Benjamin Franklin Papers

To Benjamin Franklin from Cadwallader Colden, [October 1743]

From Cadwallader Colden9

Draft: New-York Historical Society

[October 1743]


Ever since I had the Pleasure of a Conversation with you tho very short by our accedental Meeting on the Road1 I have been very desirous to engage you in a Correspondence. You was pleas’d to take some notice of a Method of Printing which I mentioned to you at that time and to think it practicable. I have no further concern for it than as it may be usefull to the publick. My reasons for thinking so you will find in the inclosed Copy of a Paper which I last year sent to Mr. Collinson in London.2 Perhaps my fondness for my own Conceptions may make me think more of it than it deserves and may make me Jealous that the Common Printers are willing to discourage out of private Interest any Discovery of this sort. But as you have given me reason to think you Zealous in promoting every usefull attempt you will be able absolutely to determine my Opinion of it. I long very much to hear what you have done in your scheme of erecting a society at Philadelphia for promoting of usefull Arts and Sciences in America. If you think any thing in my power whereby I can promote so usefull an undertaking I will with much pleasure receive your Instructions for that end. As my son Cadwallader bears this I thereby think my self secured of the pleasure of a Line from you by him.

[Note numbering follows the Franklin Papers source.]

9Cadwallader Colden (1688–1776), a prominent member of BF’s scientific circle, was born in Ireland of Scottish parents, graduated from the University of Edinburgh, 1705, studied medicine in London, and migrated to Philadelphia, 1710, where he practiced medicine and engaged in business until he moved to New York in 1718. Appointed surveyor general, 1720, member of the Governor’s Council, 1721, and lieutenant governor of the province, 1761, he made and forcefully administered policies respecting lands, Indian affairs, trade laws, and the civil service. He was burned in effigy for his determination to enforce the Stamp Act, 1765. In BF’s life he appears as a man of science and philosopher. His correspondence with Peter Collinson, John Bartram, and BF shows him to have been a central figure in the American world of science, putting American correspondents in touch with one another, as well as with European scientists like Linnaeus, Gronovius, and Dillenius. Colden himself was the author of a number of treatises, both published and unpublished, on history, botany, mathematics, and medicine. He was a member of APS, 1744. His letterbooks and papers, published in eleven volumes in the Collections of the New-York Historical Society, are a rich source of information not only about him but about his and BF’s philosopher-friends. DAB; Alice M. Keys, Cadwallader Colden: A Representative Eighteenth Century Official (N.Y., 1906), pp. 1–26.

1This meeting presumably took place in Connecticut during BF’s journey to or from Boston, which he visited the previous May and June (see below, p. 450 n). Colden spent most of the summer in Connecticut on public business. Colden Paps., III, 23, 25.

In a letter to William Strahan, Dec. 3, 1743, Colden described the meeting, which was the beginning of a long and fruitful friendship for both men: “I accidentally last summer fell into Company with a Printer (the most ingenious in his way without question of any in America). Upon my mentioning my thoughts which I wrote to Mr. Collinson he told me of the Method which had been used in Holland which you likewise mention but he thought the method by types en creuse to be an improvement of that Method and as he is a man very lucky in improving every hint he has done something on this foundation and which I have seen which has puzled all the printers in this country to conceive by what method it is done. As printing is this mans trade and he makes a Benefite of it I do not think my self at liberty to communicate it without his consent tho’ as to my own part I have no interest in keeping the secret....” Strahan guessed at once the identity of Colden’s new acquaintance. “From the Character you give of him,” he replied, May 9, 1744, “I am sure it must be Mr. Franklin you mean, whose Fame has long ago reached this Part of the World, for a most ingenious Man in his Way. I have had the Pleasure of corresponding with him lately, and have Sent him by the Mercurey Captain Hargrave, one of my Journeymen, to whom he intends to give the Management of one of his Printing houses. His Name is David Hall.” Colden Paps., III, 38, 59. The first letter has been revised slightly by comparison with the MS, in N.-Y. Hist. Soc.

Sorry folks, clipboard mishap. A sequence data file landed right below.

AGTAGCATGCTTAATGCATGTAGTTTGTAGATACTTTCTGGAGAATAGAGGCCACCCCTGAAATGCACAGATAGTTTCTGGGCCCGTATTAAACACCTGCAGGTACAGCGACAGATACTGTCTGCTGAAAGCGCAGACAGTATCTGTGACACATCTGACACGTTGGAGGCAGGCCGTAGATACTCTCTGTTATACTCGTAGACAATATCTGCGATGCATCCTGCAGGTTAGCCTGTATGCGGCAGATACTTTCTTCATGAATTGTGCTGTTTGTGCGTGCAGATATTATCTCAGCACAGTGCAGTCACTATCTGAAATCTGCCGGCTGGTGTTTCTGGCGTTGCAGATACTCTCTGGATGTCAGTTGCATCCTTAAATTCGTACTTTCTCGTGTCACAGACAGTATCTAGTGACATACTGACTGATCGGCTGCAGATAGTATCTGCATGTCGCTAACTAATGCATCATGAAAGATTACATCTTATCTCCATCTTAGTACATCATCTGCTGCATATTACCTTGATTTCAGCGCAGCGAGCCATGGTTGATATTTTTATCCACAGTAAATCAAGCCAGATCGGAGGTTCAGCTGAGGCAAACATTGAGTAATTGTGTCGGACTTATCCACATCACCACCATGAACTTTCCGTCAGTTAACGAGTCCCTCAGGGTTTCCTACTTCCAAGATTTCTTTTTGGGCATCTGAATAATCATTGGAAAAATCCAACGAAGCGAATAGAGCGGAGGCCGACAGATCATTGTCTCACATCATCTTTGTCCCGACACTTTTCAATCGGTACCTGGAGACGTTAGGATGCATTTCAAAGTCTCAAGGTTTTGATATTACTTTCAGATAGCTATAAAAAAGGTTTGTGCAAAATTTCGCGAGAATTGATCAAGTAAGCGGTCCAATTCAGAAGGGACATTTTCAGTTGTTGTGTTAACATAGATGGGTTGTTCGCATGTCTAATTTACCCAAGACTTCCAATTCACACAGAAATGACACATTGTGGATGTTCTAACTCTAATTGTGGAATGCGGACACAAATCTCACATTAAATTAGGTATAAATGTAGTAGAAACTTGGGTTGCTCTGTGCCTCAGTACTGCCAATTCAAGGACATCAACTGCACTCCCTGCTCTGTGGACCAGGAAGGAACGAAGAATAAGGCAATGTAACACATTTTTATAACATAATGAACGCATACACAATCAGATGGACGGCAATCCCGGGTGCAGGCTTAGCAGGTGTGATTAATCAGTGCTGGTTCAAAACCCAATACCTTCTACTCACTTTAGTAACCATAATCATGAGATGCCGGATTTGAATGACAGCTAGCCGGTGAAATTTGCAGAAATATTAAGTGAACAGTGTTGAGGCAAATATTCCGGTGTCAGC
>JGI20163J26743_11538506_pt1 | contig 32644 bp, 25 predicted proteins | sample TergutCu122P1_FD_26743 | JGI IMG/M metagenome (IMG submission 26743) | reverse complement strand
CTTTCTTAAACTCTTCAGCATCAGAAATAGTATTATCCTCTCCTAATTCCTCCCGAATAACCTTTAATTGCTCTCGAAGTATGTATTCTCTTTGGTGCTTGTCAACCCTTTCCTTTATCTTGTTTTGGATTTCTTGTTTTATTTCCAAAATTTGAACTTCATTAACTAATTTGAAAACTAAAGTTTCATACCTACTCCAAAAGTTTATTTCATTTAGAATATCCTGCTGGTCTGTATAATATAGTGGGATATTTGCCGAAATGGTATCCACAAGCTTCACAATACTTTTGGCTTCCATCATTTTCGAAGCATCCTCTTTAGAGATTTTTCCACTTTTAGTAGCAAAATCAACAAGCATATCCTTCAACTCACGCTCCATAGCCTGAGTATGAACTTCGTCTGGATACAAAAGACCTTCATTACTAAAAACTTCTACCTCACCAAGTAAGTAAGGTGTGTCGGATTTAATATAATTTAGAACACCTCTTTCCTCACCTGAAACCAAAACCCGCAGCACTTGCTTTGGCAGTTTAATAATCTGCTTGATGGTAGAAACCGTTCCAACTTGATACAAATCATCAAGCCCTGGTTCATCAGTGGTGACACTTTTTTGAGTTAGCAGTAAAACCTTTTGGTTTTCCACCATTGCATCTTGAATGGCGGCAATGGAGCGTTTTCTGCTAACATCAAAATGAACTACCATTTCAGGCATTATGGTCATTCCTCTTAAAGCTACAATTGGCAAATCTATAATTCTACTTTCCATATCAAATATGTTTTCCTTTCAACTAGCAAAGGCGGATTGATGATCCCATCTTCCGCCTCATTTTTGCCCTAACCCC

2A MS copy of this paper is in the Colden Papers, N.-Y. Hist. Soc. It was printed in Amer. Medical and Philosophical Register, I (1810–11), 439–45, and reprinted in Sparks, Works, VI, 18–24, as though the essay and this covering letter formed a single whole. Colden’s proposed new method of printing was a form of stereotyping. Collinson consulted a London printer, who reported that the scheme had been tried before and found “expencive and inconvenient” even for works in continuing demand, and of no profit to authors. As Colden still insisted his scheme was practicable, Collinson asked the London printer William Strahan (see above, p. 383 n) to comment; Strahan wrote out his objections, which Colden accepted. Colden Paps., III, II, 37–9, 58–9.

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